These examples demonstrate the constantly evolving and diverse nature of the English language, making it challenging to determine the exact number of words in the language.
The ocean of English vocabulary is constantly expanding with the language's evolution as a global language. Words are being adapted to meet the communicative needs of communities adopting the language, leading to a vast amount of lexical creation. A prime example is the 20,000 entries in the Dictionary of Caribbean English (1996). For instance, "liming" is a term that describes the act of hanging out and chilling with friends, while "buss" refers to a passionate kiss. Such words are widely used by English-speaking communities in the Caribbean, but they may not be included in standard English dictionaries.
Measuring the number of words known by an educated native speaker is a difficult task, but it can be estimated. One can go through a desk dictionary and tick the words they know or take a sample of pages and make an estimate.
Research shows that the average native speaker has a passive vocabulary of between 40,000 to 50,000 words, often even higher. This includes word families such as "happy, happiness, happily, happy-go-lucky." Fluent second-language learners also have an impressive vocabulary size, approaching 40,000 words, especially if they are avid readers of English literature and frequently use the internet.
The active vocabulary, which includes both spoken and written words, is more challenging to quantify as it varies greatly depending on the time and situation. For instance, the words used during a festival are different from those used during other times of the year. Estimates suggest that our active vocabulary is about a third smaller than our passive vocabulary, which is still more than what most people expect. It is important to note that vocabulary sizes are often underestimated.
English vocabulary is like a never-ending river, constantly flowing with new words and expressions. As the language evolves and adapts, we must keep up with its growth by expanding our own vocabulary, to be able to navigate this river fluently.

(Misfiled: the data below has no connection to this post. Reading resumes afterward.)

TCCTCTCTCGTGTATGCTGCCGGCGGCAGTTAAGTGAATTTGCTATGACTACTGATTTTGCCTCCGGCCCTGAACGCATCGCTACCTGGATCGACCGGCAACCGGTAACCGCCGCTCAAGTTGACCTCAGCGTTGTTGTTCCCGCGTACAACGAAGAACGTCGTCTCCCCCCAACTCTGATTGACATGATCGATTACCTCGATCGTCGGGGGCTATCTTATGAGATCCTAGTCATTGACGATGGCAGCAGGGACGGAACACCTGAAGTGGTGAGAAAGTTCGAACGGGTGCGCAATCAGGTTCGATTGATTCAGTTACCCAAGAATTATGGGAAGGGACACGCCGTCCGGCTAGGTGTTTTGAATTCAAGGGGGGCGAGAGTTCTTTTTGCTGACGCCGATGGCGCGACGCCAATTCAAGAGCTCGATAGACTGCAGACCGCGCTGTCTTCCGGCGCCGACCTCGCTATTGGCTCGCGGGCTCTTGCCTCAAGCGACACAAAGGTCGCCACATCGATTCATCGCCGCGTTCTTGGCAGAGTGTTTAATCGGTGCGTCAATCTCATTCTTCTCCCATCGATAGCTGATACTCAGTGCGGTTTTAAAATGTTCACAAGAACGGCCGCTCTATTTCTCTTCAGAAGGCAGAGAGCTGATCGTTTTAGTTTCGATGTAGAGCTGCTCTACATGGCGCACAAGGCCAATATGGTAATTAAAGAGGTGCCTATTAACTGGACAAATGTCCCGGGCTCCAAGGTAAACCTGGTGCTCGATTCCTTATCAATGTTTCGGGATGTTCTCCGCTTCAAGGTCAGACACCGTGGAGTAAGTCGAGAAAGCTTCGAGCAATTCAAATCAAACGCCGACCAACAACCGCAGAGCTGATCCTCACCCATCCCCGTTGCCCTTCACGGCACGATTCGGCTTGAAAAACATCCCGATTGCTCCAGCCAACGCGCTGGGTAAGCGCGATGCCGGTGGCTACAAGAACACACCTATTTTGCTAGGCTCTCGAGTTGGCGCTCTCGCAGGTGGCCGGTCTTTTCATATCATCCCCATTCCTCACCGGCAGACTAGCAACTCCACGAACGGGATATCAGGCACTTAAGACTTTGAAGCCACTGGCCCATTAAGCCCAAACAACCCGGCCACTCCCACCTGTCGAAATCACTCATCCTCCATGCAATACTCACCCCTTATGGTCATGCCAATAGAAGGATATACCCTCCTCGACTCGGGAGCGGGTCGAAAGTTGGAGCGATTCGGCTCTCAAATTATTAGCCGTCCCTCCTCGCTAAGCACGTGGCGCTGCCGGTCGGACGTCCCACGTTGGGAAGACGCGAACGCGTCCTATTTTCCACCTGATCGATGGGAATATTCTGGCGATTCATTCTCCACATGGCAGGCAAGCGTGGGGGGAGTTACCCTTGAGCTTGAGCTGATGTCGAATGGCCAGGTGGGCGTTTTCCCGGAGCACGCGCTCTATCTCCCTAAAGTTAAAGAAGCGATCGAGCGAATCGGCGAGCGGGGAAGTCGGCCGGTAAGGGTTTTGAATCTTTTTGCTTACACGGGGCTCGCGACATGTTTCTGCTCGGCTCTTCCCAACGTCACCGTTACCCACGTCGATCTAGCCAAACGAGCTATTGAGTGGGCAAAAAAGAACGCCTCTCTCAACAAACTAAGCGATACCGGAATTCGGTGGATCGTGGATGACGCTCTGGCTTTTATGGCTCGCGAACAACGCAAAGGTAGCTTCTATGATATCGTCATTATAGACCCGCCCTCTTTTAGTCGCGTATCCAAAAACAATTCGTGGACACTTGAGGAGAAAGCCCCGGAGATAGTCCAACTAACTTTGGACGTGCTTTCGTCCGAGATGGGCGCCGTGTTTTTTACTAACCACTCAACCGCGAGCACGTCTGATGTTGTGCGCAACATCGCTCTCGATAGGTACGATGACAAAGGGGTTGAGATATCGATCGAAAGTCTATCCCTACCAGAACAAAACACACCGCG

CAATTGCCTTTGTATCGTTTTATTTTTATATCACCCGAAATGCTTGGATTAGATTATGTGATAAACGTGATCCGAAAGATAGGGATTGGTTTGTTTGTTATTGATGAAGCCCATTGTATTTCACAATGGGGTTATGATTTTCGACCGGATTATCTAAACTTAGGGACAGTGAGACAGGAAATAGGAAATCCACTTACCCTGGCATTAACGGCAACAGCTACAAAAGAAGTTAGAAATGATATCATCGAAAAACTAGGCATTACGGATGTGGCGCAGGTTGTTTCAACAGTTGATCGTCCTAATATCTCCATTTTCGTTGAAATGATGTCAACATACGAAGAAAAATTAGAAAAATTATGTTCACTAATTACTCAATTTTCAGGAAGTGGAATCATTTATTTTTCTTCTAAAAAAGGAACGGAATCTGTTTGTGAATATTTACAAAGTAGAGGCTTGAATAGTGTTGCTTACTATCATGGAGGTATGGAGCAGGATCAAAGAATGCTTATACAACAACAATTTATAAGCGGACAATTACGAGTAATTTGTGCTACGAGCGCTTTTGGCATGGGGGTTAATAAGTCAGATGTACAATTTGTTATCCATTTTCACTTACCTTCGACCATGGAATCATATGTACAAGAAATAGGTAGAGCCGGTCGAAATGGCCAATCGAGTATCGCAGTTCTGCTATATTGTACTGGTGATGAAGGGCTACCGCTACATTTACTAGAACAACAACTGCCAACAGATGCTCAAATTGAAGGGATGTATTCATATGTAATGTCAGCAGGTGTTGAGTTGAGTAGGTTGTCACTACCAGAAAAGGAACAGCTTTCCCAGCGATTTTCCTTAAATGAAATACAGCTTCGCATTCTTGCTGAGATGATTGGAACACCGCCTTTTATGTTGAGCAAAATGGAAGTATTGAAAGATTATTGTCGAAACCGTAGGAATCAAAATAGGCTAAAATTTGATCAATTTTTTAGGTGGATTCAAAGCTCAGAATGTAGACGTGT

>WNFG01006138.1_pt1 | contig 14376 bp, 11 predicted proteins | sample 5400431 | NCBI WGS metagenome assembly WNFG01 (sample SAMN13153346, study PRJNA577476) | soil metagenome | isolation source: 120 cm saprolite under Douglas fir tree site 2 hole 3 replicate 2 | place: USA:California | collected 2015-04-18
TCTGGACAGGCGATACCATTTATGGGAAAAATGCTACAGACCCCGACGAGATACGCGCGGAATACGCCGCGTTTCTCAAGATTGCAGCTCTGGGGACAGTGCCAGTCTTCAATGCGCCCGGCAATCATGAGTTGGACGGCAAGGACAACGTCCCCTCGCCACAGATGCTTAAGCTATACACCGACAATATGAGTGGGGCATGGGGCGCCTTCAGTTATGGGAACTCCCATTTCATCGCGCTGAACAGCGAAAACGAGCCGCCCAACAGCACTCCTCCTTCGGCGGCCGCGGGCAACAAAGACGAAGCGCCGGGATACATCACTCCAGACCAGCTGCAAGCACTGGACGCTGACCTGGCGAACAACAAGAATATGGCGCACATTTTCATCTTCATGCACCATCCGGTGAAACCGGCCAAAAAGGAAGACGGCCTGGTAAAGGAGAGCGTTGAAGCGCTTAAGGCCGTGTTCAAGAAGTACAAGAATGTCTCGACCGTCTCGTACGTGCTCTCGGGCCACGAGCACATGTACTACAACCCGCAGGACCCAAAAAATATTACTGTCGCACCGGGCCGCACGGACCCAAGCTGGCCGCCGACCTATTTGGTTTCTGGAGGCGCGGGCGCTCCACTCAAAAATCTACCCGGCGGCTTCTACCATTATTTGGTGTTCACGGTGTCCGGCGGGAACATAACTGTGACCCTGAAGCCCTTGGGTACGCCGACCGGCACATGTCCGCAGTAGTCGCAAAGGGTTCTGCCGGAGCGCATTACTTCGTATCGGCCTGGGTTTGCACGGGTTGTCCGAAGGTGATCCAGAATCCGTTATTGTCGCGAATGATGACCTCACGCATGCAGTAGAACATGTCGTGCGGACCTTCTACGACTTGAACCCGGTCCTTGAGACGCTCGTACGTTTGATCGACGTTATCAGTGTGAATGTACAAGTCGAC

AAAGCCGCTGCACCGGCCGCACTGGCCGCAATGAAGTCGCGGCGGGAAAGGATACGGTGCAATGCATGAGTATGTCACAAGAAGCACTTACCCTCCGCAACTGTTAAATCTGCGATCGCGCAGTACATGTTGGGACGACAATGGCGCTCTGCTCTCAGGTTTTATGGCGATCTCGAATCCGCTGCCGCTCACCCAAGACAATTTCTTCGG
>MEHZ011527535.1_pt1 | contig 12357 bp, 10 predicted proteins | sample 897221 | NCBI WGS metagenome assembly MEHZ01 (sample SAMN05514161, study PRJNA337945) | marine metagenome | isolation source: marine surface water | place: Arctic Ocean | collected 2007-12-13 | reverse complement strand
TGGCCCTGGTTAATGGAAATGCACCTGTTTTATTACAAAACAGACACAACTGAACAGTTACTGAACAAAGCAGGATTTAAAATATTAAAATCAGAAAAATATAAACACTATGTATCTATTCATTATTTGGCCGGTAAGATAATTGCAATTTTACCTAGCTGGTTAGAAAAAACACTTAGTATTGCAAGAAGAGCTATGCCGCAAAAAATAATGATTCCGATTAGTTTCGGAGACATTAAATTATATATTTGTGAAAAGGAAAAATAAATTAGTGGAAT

Is it important to know?
Yes and no.
Yes, for language enthusiasts, knowing the size of the English vocabulary is like opening a treasure trove of words and expressions, each with its own unique story to tell. It gives a glimpse into the rich history of the language and its evolution over time, like a page from a timeless storybook.
Yes, for linguists and lexicographers, the number of words in the English language is like a roadmap, providing a clear direction for their work and helping them navigate the complex terrain of the language. They use this information to compile dictionaries and reference materials that serve as the compass for language learners.
No, for the general population, having a solid foundation of vocabulary is like having a sturdy sailboat, ready to weather any communication storm. The exact number of words in the English language may be fascinating, but it is not as important as having the tools to communicate effectively. Focusing on expanding your personal vocabulary is like nurturing a blooming garden, and growing and cultivating your language skills for everyday use.